ภัยคุกคามที่น่าสนใจบนแพลตฟอร์ม Linux มีอะไรบ้าง? คุยกับนักวิจัยมัลแวร์ ESET Senior Malware Researcher คุณ Marc‑Etienne M.Léveillé ผู้เปิดเผยมัลแวร์ที่โจมตีเซิร์ฟเวอร์ Linux
ก่อนนี้ Linux เป็นเหมือนแพลตฟอร์มที่เจาะไม่ได้ แต่ด้วยจำนวนผู้ใช้เพิ่มมากขึ้นทำให้เหล่าแฮกเกอร์หันมาศึกษาและเริ่มสร้างโปรแกรมอันตรายหรือมัลแวร์ เพื่อโจมตีผู้ใช้บนแพลตฟอร์มนี้ อีกปัญหาก็คือผู้ดูแลระบบ Linux ไม่มีความรู้ในการรับือกับภัยคุกคามบน Linux มาก่อน
วันนี้เราเลยนำบทสัมภาษณ์กับคุณ Marc‑Etienne M.Léveillé ว่าด้วยเรื่องของความปลอดภัยบน Linux
You’ve spent years hunting down malware that infiltrates Linux-based servers. Would you first give us a helicopter view of the Linux malware threatscape in early 2020?
The Linux malware threat landscape for 2020 is pretty similar to what we’ve seen over the last few years. We know that Ebury, the OpenSSH backdoor used in Operation Windigo, is still being updated and used in the wild in 2020. New samples were seen over the last month. A few years ago, there was also a spike in Linux malware targeting routers and other Linux-based peripherals – for example, Mirai and all its variants, and Moose. We hear less about these threats lately and I hope it’s because internet service providers (ISPs) and vendors have done a better job of securing these devices and are avoiding exposing remote administration access with default passwords.
We have yet to find a campaign as sophisticated as the Windigo Operation we documented more than five years ago. It doesn’t mean there isn’t one; maybe the perpetrators are getting better at staying under the radar?
What are the key threats facing Linux servers?
The threats depend mostly on the services provided by the servers. For example, if a popular web site is compromised, it could be used to redirect traffic, perform a watering-hole attack to compromise its visitors, or steal submitted form data. We’re also observing lots of spam being sent by what appear to be compromised servers. Something we are seeing more now than a few years back is the spreading of cryptocurrency miners. It’s a simple way to monetize a Linux botnet without interfering too much with the legitimate host’s services.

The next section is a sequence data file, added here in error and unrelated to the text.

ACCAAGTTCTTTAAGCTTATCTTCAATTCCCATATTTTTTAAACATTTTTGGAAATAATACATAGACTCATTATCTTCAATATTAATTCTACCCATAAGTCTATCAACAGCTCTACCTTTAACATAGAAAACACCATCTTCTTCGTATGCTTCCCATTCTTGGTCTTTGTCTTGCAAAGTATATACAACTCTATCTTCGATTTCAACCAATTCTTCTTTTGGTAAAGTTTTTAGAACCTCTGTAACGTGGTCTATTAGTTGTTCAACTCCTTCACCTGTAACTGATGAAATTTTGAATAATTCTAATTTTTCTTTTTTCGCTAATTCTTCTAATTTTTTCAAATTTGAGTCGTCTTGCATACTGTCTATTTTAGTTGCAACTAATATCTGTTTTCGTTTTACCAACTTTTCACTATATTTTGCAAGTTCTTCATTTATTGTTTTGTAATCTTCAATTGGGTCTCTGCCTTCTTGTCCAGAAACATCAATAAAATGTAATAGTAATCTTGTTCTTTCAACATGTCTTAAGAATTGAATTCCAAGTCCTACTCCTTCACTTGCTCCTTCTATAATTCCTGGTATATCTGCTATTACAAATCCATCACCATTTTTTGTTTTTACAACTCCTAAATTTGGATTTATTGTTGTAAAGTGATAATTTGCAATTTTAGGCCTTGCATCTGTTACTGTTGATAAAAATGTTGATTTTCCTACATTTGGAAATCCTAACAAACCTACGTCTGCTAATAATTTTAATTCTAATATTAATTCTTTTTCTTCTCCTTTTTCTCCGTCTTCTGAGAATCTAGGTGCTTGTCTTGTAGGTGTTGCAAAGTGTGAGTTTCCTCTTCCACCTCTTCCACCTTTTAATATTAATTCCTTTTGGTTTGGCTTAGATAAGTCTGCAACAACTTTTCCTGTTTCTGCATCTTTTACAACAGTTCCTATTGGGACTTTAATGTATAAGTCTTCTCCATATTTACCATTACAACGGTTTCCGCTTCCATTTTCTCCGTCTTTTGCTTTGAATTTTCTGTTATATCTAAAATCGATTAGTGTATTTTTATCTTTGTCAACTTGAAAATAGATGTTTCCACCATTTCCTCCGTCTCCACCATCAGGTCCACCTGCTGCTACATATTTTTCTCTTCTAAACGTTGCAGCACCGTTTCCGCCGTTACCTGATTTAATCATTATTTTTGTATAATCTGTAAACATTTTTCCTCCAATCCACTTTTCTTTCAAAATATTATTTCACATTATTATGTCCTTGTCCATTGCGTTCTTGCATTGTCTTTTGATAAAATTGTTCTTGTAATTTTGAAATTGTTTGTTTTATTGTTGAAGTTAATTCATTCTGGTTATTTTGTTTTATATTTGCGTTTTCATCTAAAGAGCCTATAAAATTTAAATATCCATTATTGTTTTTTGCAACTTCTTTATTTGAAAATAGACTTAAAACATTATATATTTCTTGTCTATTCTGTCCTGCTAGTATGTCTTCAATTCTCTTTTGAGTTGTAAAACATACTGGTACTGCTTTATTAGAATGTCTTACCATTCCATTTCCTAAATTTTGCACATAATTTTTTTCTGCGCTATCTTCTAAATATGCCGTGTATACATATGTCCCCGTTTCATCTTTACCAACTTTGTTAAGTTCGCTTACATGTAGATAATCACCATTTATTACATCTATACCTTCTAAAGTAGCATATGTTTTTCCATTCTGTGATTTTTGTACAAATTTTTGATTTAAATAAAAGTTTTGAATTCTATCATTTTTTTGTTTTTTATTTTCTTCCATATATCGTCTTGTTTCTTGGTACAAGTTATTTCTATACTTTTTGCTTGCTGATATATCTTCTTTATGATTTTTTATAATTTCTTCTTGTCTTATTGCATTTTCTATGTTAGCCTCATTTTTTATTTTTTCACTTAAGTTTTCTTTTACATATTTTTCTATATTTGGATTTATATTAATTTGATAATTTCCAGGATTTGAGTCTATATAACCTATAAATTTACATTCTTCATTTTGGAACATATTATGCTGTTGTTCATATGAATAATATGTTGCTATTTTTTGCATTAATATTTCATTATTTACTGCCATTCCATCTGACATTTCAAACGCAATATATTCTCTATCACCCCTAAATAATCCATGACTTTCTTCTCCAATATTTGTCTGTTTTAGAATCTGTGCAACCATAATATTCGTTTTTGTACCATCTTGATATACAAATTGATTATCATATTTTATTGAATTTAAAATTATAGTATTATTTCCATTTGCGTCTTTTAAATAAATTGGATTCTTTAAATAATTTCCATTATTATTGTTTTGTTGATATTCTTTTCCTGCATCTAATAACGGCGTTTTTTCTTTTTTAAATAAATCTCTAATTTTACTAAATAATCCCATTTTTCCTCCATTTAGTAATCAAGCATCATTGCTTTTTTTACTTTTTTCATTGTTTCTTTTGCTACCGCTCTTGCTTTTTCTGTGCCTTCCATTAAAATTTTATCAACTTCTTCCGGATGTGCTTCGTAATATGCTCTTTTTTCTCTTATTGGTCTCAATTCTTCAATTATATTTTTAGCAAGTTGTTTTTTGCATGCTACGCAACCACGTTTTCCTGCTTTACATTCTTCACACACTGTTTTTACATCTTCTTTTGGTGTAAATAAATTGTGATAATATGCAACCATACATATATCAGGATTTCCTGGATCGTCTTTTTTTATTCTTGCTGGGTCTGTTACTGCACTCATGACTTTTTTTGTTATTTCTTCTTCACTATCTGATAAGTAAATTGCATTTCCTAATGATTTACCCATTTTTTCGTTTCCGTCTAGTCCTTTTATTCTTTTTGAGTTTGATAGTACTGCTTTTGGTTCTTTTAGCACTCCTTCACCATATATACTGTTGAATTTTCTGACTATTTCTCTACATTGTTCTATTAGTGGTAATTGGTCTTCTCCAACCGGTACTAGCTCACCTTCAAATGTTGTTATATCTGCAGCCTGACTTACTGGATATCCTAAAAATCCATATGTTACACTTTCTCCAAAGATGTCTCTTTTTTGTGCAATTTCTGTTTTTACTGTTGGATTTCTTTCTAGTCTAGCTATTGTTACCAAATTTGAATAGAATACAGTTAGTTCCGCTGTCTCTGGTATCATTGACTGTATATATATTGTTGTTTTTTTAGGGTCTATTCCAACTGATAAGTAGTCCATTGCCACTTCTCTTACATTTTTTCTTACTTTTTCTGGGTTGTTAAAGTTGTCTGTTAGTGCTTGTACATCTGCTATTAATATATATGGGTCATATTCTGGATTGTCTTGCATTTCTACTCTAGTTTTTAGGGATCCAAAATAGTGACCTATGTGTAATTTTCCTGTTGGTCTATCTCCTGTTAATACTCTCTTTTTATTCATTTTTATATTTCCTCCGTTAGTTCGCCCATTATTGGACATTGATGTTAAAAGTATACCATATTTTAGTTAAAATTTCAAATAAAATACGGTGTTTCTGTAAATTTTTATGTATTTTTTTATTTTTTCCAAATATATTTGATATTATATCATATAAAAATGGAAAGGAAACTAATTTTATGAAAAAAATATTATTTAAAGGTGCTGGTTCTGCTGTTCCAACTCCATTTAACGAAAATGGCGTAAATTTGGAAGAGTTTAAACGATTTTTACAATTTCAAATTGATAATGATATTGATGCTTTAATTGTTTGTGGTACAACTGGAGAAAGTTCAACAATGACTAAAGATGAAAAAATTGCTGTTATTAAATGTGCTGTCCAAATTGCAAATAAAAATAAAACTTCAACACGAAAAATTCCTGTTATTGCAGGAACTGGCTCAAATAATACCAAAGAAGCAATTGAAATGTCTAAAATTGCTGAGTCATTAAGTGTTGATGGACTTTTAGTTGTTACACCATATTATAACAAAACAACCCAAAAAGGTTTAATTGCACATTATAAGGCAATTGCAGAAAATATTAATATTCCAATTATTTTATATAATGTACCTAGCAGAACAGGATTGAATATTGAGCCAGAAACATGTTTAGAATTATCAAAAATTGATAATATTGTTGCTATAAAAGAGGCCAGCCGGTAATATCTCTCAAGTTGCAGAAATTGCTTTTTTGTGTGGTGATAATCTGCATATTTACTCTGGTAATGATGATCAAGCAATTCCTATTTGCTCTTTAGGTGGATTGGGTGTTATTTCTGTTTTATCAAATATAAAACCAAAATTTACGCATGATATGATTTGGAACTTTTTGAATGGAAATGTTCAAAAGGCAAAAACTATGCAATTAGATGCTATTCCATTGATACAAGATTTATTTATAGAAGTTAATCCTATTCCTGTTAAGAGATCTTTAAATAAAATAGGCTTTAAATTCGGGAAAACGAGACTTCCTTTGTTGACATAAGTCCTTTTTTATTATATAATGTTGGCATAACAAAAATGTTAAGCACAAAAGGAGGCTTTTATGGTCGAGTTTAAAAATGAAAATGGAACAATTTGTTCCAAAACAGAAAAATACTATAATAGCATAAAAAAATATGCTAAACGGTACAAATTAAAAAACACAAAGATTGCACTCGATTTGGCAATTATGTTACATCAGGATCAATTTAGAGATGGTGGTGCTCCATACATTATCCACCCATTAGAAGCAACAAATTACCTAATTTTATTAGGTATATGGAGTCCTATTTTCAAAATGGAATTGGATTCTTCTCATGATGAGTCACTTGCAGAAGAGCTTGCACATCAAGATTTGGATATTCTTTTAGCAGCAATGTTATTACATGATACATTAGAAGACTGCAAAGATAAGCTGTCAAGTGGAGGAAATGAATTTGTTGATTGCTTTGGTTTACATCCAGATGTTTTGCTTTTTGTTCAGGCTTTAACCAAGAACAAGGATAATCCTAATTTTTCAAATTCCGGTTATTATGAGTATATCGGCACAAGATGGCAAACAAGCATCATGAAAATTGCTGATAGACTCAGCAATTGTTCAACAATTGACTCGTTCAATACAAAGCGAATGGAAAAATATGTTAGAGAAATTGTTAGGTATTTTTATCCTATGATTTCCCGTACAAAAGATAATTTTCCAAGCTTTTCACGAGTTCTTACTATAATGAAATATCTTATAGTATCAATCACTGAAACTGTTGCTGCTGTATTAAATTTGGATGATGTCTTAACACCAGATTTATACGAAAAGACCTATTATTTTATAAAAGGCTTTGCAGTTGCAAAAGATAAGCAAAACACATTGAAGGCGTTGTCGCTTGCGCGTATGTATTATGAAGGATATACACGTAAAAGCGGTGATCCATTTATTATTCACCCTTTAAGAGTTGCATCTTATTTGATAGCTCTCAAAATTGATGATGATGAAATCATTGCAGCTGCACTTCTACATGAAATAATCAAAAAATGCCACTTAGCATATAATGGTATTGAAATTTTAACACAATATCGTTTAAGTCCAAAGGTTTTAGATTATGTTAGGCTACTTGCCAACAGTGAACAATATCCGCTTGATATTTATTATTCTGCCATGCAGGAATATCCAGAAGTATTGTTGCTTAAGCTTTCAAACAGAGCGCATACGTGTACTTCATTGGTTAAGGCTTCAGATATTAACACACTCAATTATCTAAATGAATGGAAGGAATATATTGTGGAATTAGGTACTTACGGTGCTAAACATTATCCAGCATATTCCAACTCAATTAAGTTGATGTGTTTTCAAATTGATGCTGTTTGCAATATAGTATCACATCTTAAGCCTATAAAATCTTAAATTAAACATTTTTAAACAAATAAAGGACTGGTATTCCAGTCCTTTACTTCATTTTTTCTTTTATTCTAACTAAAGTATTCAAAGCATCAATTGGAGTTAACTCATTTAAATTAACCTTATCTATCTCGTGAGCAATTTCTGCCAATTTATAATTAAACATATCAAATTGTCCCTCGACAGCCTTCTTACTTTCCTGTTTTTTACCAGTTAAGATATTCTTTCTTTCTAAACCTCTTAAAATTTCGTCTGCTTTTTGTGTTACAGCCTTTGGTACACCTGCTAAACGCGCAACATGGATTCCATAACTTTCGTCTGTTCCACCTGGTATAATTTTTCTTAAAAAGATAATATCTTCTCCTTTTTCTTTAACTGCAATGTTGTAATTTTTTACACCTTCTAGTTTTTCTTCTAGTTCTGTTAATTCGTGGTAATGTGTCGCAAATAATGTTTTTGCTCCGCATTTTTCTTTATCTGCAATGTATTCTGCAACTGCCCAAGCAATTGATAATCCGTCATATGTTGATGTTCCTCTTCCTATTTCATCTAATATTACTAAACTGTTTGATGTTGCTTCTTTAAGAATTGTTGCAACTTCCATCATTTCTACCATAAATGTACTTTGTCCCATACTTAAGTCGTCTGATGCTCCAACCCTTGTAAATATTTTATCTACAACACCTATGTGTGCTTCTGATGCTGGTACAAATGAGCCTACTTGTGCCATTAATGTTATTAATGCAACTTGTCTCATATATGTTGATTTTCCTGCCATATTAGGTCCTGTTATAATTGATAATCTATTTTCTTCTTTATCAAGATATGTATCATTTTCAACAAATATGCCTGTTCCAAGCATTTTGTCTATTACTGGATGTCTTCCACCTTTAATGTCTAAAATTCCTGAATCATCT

What’s changed since you first analyzed Linux malware?
We are seeing more groups performing targeted attacks that also have Linux malware in their arsenal. This goes beyond the usual crimeware campaigns we were seeing that were used for financial gain. For example, it was discovered last year that the Winnti Group, known for both espionage and financially motivated campaigns, has Linux variants of their backdoor. This was disclosed by Kaspersky during SAS and analyzed by Chronicle a few weeks later. Other good examples are the cross-platform Xagent backdoor by the Sednit group and Kamino, an OpenSSH backdoor used by Carbanak.